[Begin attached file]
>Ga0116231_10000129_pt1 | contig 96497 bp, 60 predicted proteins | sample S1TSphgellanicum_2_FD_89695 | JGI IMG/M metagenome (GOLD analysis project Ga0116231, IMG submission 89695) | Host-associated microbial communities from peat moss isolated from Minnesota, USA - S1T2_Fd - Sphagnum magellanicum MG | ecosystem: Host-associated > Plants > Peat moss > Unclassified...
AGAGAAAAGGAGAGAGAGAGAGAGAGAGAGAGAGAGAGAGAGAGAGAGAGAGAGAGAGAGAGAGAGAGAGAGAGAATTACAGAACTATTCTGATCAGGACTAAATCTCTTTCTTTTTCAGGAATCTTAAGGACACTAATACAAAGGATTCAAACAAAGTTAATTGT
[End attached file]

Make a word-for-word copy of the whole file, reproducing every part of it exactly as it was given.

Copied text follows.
>Ga0116231_10000129_pt1 | contig 96497 bp, 60 predicted proteins | sample S1TSphgellanicum_2_FD_89695 | JGI IMG/M metagenome (GOLD analysis project Ga0116231, IMG submission 89695) | Host-associated microbial communities from peat moss isolated from Minnesota, USA - S1T2_Fd - Sphagnum magellanicum MG | ecosystem: Host-associated > Plants > Peat moss > Unclassified...
AGAGAAAAGGAGAGAGAGAGAGAGAGAGAGAGAGAGAGAGAGAGAGAGAGAGAGAGAGAGAGAGAGAGAGAGAGAATTACAGAACTATTCTGATCAGGACTAAATCTCTTTCTTTTTCAGGAATCTTAAGGACACTAATACAAAGGATTCAAACAAAGTTAATTGT